An important new initiative was a conservation assessment study carried out with a grant from the Samuel H. Kress Foundation. This was the first year of a two-year pilot program to evaluate the conservation needs and resources of the Ohio State Excavations. This program was carried out by Margaret Little of the University of Delaware and the Winterthur Museum and Katherine Holbrow of the Smithsonian Institution and the Winterthur Museum. The goal was to investigate all aspects of object storage and conservation needs, considering both individual excavated objects and architecture in the field. The primary purpose of this project was thus to assess current conservation considerations and to devise a plan that will be implemented over the next few years. In addition, some limited object conservation was carried out by Katherine Holbrow: in total 23 ceramic vessels and 3 metal coins were treated in 1994. Eight of these vessels were desalinated, and six were filled with new plaster. Initial steps were taken for the establishment of a conservation working space for the OSU Excavations, and this should be available for use in future seasons. Equipment and supply needs were assessed, and a small quantity of supplies left at the site for use next year. A supplier in the area was identified for the purchase of further materials, and a tentative order list prepared for purchases next spring. Much additional conservation time was expended on discussion and planning for related conservation concerns, including: architectural conservation, excavation and treatment of specialized material such as waterlogged bone and fresco, organizational concerns such as obtaining laboratory equipment and supplies, and establishing appropriate data retrieval systems.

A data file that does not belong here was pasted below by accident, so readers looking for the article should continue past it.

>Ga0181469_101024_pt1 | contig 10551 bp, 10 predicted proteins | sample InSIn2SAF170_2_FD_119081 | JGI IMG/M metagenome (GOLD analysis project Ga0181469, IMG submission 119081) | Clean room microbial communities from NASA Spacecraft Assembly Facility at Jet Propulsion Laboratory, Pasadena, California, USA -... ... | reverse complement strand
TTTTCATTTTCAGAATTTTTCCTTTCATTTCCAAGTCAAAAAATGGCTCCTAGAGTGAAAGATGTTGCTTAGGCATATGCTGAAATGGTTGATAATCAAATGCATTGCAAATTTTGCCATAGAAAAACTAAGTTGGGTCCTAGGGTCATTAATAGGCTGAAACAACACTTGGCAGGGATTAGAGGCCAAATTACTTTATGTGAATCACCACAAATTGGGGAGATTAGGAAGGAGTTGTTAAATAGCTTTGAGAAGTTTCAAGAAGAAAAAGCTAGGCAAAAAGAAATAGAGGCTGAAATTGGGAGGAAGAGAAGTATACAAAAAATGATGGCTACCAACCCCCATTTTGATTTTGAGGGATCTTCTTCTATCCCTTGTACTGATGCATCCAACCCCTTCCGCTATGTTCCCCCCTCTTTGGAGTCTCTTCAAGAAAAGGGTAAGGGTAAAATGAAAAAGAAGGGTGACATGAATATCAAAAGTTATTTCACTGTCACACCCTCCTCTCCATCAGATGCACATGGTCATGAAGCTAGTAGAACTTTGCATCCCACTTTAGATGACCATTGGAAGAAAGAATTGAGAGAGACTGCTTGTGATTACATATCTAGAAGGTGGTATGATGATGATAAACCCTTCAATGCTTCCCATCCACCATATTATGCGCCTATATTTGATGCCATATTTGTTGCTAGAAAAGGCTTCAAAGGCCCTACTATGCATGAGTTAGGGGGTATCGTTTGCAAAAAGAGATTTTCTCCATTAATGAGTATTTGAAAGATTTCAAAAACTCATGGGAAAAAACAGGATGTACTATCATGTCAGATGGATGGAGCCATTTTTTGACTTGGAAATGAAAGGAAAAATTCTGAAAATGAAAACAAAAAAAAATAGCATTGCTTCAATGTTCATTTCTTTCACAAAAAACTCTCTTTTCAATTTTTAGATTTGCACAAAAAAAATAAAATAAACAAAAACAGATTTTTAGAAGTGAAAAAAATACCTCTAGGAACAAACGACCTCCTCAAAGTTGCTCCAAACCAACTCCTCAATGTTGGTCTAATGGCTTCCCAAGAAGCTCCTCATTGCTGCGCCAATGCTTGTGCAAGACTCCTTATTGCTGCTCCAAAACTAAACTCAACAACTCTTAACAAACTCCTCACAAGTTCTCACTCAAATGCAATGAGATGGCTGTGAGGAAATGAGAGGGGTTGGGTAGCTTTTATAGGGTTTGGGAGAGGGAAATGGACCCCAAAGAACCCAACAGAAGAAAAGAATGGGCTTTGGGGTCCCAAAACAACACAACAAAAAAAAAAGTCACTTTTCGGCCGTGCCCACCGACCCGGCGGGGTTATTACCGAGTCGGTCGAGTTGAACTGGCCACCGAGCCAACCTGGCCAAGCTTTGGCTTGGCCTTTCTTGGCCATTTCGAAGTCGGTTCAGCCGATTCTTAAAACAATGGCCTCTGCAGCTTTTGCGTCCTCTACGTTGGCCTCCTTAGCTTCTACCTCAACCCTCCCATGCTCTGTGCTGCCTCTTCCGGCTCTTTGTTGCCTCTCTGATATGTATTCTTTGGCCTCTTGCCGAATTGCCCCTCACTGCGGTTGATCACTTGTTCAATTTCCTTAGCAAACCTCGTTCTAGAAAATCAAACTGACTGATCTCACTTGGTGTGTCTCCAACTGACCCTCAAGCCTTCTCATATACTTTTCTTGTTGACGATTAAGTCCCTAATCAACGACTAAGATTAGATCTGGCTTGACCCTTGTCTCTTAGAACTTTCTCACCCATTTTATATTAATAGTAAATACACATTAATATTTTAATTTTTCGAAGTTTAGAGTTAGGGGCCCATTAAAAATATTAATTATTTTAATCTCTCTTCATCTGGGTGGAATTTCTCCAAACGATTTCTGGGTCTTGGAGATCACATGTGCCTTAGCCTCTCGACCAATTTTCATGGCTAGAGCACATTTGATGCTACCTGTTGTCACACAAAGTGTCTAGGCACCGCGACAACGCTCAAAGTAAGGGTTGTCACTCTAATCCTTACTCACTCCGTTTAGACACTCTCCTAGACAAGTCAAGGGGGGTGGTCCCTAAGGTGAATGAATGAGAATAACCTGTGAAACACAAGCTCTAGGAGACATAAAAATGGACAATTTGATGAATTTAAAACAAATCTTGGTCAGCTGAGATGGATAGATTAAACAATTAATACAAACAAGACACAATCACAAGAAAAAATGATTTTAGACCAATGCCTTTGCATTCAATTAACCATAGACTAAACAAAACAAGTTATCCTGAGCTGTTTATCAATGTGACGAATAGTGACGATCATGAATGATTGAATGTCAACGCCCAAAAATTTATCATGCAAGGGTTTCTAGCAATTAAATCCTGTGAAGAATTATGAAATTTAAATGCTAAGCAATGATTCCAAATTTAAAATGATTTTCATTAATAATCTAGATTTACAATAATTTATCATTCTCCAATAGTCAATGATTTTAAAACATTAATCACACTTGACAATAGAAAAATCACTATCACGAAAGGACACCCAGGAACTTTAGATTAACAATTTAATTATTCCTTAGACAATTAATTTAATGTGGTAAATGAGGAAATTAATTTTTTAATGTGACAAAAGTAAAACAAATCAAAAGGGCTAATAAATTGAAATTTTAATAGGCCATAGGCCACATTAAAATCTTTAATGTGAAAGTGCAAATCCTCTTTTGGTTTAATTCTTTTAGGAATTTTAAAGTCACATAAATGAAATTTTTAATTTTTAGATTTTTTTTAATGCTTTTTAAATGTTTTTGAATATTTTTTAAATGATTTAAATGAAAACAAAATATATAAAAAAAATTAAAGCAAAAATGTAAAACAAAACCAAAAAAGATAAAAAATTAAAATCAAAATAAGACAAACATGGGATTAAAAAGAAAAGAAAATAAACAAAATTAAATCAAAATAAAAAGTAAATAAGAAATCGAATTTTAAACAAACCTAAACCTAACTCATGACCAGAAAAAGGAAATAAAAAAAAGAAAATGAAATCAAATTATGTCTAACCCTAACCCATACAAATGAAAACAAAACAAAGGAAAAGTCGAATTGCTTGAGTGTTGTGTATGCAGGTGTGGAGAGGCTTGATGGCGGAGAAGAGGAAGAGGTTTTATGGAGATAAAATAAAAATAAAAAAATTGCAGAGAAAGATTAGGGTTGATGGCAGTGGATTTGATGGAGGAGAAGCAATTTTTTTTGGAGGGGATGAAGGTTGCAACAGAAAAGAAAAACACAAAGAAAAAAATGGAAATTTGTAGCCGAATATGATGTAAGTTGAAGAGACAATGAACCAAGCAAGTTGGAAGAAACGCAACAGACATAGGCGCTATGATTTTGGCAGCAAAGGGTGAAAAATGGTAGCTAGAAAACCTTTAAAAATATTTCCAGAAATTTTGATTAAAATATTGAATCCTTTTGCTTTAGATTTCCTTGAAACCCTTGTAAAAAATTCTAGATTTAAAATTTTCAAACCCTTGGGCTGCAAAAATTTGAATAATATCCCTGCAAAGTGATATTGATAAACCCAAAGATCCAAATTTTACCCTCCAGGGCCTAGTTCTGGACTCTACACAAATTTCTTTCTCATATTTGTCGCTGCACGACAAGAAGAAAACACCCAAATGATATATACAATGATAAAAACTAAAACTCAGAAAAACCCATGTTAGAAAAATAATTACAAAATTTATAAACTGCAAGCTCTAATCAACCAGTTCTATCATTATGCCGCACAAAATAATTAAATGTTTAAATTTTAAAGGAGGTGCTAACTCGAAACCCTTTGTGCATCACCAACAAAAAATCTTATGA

During the 1994 season the Ohio State University Excavations also conducted a Summer Seminar for College Teachers, sponsored by the National Endowment for the Humanities. As participants in this seminar 12 teachers from colleges and universities in the United States took part in the work of the Excavation and learned about practical field archaeology in Greece. They worked largely with the records from previous excavations and they considered how classical archaeology can fit into their own individual research and teaching. This Seminar was part of the OSU Excavations' plan to make its records and resources available to a broader scholarly public and to encourage greater awareness and utilization of archaeological material.
Timothy E. Gregory